Politics and economics
Argentina has a tumultuous economic history, one marked by fleeting golden ages and tainted by corruption and hard times. But it’s also an illustrious economic history, a story of a country that was once one of the world’s economic powerhouses, a country that has a literacy-rate equal to that of the US, a country that gave birth to some life-changing innovations: the public bus service, the coronary bypass, fingerprint identification and the ballpoint pen to name but a few.
Argentina benefits from rich natural resources, a highly educated population, a globally competitive agricultural sector and a diversified industrial base.
Geography and climate
Argentina is the second largest country in South America, covering an area of 2.8 million square km, constituted as a federation of 23 provinces and an autonomous city, Buenos Aires. It is the eighth largest country in the world by land area and the largest among Spanish-speaking nations, though Mexico, Colombia and Spain are more populous. Its continental area is between the Andes mountain range in the west and the Atlantic Ocean in the east.
The north is characterized by very hot, humid summers with mild drier winters, and is subject to periodic droughts. Central Argentina has hot summers with thunderstorms (western Argentina produces some of the world's largest hails), and cool winters. The southern regions have warm summers and cold winters with heavy snowfall, especially in mountainous zones.
People and society
As with other areas of new settlement such as Canada, Australia and the United States, Argentina is considered a country of immigrants. Most Argentinians are descended from colonial-era settlers and of the 19th and 20th century immigrants from Europe. Over 6.2 million Europeans emigrated to Argentina from the mid-19th to mid-20th centuries when Argentina was second only to the United States in the number of European immigrants received, and at the time, the national population doubled every two decades. The majority of these European immigrants came from Italy and Spain.
Religion and the church
A huge nine out of ten of the population firmly believes in God, and most are nominally Roman Catholic. About three quarters of Argentinians call themselves Roman Catholic, but only two in ten practice regularly. Just under one in ten is Protestant. Buenos Aires has the second largest population of Jewish people in the Americas, second only to New York City. Argentina also has the largest Muslim minority in America, and the largest mosque.
Many locally or regionally popular beliefs in saints and other religious characters exist throughout the country, and religious festivals in the provinces feature Catholic icons in or along with ancient Andean indigenous ceremonies.
The state grants the Roman Catholic Church special privileges, but the Supreme Court has ruled that this does not imply the status of official state-religion.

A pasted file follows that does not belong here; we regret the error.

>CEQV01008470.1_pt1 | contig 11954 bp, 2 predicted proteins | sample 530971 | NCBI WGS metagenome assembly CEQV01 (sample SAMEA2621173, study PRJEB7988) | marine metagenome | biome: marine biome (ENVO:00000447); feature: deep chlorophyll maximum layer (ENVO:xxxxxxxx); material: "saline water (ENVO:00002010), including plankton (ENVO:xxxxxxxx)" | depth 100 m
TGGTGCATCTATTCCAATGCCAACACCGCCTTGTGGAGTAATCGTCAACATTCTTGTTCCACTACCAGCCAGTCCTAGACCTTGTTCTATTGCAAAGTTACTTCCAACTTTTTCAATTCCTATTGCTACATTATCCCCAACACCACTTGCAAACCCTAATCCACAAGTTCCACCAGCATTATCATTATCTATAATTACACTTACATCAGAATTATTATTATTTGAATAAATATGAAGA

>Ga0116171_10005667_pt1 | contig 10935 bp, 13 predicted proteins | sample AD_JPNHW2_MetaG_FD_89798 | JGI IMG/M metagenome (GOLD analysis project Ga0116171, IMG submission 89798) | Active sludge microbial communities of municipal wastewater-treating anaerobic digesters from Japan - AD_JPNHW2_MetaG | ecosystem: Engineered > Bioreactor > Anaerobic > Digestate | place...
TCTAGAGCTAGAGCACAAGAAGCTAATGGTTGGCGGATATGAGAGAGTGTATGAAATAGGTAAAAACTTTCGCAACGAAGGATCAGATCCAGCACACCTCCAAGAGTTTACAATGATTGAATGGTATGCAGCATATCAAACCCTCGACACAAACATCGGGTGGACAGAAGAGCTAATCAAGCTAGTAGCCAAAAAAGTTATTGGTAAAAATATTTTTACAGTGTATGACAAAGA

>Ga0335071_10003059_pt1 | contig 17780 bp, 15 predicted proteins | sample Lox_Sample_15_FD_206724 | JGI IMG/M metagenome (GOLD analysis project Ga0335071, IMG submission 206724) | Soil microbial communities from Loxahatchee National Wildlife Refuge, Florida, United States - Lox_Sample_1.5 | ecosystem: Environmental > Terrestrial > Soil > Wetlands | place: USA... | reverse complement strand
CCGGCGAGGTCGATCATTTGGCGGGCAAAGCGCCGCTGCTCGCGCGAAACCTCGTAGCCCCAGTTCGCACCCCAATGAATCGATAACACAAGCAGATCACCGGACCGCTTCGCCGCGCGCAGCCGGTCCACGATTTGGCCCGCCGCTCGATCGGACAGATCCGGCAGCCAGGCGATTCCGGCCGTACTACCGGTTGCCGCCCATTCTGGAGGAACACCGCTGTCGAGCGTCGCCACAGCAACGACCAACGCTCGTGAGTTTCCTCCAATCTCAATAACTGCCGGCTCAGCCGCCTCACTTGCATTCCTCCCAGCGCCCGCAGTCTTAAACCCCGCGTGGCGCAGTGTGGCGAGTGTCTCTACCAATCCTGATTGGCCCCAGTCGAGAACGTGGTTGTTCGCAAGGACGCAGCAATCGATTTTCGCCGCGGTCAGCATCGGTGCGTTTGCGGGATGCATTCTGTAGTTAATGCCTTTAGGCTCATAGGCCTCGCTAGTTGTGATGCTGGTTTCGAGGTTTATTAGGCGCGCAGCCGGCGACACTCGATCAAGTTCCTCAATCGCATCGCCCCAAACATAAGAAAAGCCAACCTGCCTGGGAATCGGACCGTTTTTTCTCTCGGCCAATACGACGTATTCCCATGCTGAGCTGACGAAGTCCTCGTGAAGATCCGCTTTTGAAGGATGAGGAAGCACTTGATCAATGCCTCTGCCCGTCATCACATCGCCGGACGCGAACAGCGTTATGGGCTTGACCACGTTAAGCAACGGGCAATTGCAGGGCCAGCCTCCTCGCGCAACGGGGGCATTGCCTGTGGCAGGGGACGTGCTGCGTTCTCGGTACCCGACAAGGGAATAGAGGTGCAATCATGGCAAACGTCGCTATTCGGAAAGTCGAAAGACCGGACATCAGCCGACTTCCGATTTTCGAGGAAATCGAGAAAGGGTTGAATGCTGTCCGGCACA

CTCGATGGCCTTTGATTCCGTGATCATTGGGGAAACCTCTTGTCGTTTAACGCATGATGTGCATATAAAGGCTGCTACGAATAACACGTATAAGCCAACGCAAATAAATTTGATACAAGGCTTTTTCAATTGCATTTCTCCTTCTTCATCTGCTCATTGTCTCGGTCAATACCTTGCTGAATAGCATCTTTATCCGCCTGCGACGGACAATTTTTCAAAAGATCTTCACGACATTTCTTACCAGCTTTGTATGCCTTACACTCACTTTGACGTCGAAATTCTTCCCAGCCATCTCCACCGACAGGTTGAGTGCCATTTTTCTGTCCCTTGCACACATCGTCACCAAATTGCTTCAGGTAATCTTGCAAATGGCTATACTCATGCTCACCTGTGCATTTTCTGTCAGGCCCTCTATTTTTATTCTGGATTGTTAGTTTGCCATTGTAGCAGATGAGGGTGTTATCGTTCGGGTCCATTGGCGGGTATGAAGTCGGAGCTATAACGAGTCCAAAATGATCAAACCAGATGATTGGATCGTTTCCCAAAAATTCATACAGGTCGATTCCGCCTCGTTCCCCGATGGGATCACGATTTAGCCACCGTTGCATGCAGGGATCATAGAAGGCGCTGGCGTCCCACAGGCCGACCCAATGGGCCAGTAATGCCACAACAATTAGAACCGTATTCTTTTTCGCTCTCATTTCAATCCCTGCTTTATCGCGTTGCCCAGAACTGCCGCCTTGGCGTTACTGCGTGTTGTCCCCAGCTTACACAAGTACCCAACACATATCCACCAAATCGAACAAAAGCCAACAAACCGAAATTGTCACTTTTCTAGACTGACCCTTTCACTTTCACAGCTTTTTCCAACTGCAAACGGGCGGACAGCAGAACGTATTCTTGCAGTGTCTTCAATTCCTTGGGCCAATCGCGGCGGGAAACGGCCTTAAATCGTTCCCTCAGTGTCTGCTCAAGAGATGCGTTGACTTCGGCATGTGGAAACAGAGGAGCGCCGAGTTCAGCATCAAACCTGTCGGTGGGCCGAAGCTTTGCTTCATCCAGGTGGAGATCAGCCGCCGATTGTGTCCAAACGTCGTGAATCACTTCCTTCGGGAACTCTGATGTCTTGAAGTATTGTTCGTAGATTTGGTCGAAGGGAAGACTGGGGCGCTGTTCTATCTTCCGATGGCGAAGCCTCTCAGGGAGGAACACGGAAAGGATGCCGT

In 1986, a group of evangelical pastors in Buenos Aires wanted to mark a ‘testimony of faith’ by planning a mass-rally in the Vélez Sársfield stadium. To assure a large audience, the organisers invited evangelist Luis Palau – ‘the Argentinian who has spoken to most people in the world’ – to preach. Press reports the next day estimated attendance figures at 5,000. Seventeen years later, Luis returned for two open-air campaigns, this time stunning the press by attracting around 400,000 people.
In Argentina, the postmodern Anglican with laptop and cellphone belongs to the same denomination as a pre-modern Amerindian who hunts and fishes for survival. Among the indigenous people in Northern Argentina, the Anglican church and the Bible Society reached a historic milestone in 2002 with the publication of the first complete Bible translated into the language of the earliest known tribe.
While Protestants have engaged in many local educational and social action initiatives, traditionally there have been few inroads into the public market-square. With their numerical increase and rising profile in a time of economic crisis, and with widespread disillusionment with the traditional party-politics, Protestants are venturing into the political arena.
Latin Link's work in Argentina
Members of our current team are involved in a variety of ministries up and down the country, including pastoral work, theological education, working with children at risk and families with disabled children, facilitating cross-cultural mission, youth and prison work. Despite large distances, we have an active desire to support each other as a team.
We would like to expand all of these areas up and down the country, working alongside Argentina’s churches. Many resources are concentrated in the big cities like Buenos Aires and Córdoba, leaving huge areas of the country relatively unattended. The church perceives itself as still relatively young and recognises the need for well-grounded Bible teaching and theological education. With a huge percentage of the population being less than 25 years of age there is a need for holistic work with teenagers and young adults. We would also like to develop our sending of Argentinians on Step and Stride.
Argentinian culture is based on ‘being’ rather than ‘doing’. Relationships are very important. This is a culture where there is still a basic acceptance of God’s existence, and a popular spirituality, where there is a need for an apparent greater integration of faith into daily living. We welcome both well-trained professionals, and those with vocational or fewer qualifications, but who want to serve. It should be noted that in some cases health professionals, for example, may not be able to practise without a lengthy revalidation process. We need people who are people-oriented, flexible, able to listen, creative people with initiative, people with a servant heart and a holistic approach to mission.